Netanyahu Seeks to Limit Political NGOs' Role in Future Israeli Elections

Proposed legislation would limit expenditures of groups like V15, which campaigned to topple Netanyahu and his right-wing Likud party in Israel's 2015 election.

Jonathan Lis
Jonathan Lis
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V15 activists, with Itamar Weizmann (C), watch as the election results are announced, March 17, 2015.
V15 activists, with Itamar Weizmann (C), watch as the election results are announced, March 17, 2015.Credit: Ilya Melnikov
Jonathan Lis
Jonathan Lis

Prime Minister Benjamin Netanyahu is seeking to limit the role of and left- and right-wing NGOs in election campaigns, after the V15 organization buffeted his rivals efforts to topple him in last year's election.

According to legislation proposed by Likud lawmaker Yoav Kisch, such organizations would be subject to laws governing party propaganda, ceilings would be set on how much money they may raise or spend in a campaign, sums which would be subject to the state comptroller's scrutiny.

By definition the proposed bill, debated at a coalition meeting on Sunday, pertains to organizations which conduct polls, and offer voters rides to polling stations, organizations which seek out potential voters and advertise on behalf of specific parties.

"We all wondered during the last elections how so much money was being spent and how this was legal," said Kisch, explaining his motive for initiating the bill.

"We were witness to an attempt to sidestep the law," he alleged, saying the NGOS' spending went unchecked because they weren't subject to party spending limits set by the law.

"We mustn't let our elections deteriorate to the style of American campaigns. V15 led to just such a situation which is what we are trying to correct," Kisch said.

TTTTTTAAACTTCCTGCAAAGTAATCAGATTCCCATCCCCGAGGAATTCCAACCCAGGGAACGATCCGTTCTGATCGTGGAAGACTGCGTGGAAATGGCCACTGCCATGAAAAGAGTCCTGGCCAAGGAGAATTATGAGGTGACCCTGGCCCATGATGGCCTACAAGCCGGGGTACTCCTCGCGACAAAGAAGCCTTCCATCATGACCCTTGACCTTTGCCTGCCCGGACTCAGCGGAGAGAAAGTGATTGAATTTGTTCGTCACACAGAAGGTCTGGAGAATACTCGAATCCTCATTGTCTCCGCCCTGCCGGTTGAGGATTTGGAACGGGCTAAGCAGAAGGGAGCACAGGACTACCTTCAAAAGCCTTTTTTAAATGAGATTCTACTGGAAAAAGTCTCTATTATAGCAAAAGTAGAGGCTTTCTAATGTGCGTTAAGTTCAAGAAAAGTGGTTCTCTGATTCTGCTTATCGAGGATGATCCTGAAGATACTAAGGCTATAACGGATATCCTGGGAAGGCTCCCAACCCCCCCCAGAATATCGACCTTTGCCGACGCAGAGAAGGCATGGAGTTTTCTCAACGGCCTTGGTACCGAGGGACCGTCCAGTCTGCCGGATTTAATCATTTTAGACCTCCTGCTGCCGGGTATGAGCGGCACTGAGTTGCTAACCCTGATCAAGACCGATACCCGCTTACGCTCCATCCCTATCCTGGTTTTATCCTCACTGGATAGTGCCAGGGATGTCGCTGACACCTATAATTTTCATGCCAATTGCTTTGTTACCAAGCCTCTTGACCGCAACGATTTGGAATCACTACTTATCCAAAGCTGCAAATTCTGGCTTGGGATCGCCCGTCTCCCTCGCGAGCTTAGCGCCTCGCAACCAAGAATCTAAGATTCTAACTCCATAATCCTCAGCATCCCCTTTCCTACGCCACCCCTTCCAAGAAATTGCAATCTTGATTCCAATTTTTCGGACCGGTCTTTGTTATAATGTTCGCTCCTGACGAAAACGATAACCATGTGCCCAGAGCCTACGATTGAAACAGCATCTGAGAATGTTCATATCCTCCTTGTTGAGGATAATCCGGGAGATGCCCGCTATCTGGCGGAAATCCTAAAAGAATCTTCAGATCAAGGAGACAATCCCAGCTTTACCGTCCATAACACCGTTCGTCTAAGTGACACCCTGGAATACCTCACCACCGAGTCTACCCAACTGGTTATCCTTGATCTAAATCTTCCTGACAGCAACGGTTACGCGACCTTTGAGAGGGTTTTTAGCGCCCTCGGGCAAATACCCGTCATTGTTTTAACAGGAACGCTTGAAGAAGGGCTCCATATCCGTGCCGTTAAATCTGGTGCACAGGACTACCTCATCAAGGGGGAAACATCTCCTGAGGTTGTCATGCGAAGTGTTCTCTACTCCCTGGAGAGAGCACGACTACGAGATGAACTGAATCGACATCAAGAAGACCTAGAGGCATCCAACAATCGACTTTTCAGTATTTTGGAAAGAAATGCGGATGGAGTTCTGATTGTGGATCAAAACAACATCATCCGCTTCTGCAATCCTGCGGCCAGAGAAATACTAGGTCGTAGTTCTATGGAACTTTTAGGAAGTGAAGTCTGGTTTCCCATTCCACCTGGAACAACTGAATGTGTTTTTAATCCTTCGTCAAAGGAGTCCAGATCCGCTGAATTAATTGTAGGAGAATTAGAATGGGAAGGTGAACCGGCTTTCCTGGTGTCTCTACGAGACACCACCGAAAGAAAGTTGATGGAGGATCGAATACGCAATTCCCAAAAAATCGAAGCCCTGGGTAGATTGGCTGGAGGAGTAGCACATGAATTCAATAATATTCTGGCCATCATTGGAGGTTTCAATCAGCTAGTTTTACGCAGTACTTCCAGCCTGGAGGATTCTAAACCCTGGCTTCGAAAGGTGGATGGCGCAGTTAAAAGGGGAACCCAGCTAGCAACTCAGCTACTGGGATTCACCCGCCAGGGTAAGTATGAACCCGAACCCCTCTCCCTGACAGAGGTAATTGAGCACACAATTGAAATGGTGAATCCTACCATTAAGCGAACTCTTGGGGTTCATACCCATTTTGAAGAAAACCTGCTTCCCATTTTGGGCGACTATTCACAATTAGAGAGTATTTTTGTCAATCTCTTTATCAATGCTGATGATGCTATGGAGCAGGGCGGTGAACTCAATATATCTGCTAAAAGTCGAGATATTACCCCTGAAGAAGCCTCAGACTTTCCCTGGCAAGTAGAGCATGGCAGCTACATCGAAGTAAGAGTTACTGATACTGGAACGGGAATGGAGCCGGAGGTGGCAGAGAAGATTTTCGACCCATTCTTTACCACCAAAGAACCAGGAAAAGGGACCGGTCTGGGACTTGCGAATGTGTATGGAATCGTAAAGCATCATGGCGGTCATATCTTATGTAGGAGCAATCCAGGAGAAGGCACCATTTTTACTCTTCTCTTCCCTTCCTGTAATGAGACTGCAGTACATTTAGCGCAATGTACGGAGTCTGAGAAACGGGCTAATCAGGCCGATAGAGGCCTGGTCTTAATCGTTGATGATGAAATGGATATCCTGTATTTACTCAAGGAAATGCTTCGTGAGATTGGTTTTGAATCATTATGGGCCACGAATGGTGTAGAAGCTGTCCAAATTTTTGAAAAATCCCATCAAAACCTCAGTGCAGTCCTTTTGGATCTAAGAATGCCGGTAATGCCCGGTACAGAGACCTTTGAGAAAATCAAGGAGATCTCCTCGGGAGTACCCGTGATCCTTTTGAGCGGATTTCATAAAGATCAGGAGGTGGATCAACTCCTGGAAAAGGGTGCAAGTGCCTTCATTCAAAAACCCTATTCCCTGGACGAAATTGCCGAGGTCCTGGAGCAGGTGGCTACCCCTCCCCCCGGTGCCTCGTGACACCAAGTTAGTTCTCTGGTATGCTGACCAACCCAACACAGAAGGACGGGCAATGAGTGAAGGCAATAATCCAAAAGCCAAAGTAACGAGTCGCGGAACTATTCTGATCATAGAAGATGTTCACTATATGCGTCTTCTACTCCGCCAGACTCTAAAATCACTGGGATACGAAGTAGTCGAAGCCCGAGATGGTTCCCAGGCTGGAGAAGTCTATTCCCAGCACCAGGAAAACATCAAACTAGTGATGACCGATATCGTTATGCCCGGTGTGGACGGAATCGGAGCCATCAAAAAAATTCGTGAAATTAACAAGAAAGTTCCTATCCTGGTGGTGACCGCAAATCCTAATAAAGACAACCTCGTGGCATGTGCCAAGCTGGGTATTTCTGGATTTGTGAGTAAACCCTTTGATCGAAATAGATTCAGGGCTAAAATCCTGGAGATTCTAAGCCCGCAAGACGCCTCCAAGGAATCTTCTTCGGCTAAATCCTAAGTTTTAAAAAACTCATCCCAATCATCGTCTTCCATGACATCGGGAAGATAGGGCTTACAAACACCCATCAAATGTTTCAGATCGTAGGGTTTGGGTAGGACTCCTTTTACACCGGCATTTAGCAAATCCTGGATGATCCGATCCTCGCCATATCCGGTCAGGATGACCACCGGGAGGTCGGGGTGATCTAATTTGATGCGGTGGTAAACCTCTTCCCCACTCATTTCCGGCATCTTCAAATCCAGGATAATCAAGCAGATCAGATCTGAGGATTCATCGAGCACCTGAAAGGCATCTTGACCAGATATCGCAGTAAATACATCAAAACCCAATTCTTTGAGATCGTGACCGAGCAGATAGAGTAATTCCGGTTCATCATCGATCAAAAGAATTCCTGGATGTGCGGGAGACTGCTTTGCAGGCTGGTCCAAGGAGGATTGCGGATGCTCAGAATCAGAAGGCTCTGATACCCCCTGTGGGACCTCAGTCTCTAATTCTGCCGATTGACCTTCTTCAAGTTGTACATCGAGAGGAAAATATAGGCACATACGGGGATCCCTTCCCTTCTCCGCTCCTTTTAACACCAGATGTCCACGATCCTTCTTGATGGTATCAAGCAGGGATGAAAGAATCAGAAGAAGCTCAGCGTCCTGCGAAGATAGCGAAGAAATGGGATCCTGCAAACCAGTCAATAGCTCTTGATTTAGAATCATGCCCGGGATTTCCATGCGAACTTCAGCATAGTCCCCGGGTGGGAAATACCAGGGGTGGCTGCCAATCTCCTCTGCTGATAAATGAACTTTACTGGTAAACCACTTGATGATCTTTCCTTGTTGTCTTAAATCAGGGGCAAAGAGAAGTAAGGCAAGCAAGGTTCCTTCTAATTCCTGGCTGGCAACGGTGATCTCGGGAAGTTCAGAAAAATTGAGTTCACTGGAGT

His bill as presented at Sunday's meeting includes a long line of restrictions that would be imposed such as setting a maximum 1,000 shekel ceiling for contributions from any individual donor, which in an election year could be expanded to 2,300 shekels.

It also proposes requiring all donations be published by the non-party organization at least 30 days before the campaign, and for making these rules enforceable by the state comptroller.

A source familiar with the legislation said that "in recent years both right and left wing parties have taken steps to in effect privatize election campaigns, by means of organizations with similar world views spending beyond the scope of what party budgets permit.

The source said the bill would prevent "unfair damage to some of the parties," especially smaller parties seen as suffering as a result of such practices "where these NGOs muster large sums mainly to reinforce certain potential candidates' campaigns for prime minister."

V15 said in response: "Israel is larger and better than Bibi Netanyahu. We are a movement with hundreds of thousands of Israeli members who want to see Israel with a leadership it deserves."

"Israel isn't Turkey and Netanyah cannod behave like Erdogan and stamp out democratic rights to protest against the worst government in Israel's history," V15 said.

This article was amended on March 8: The proposed legislation would target left- and right-wing NGOs and not as originally published.

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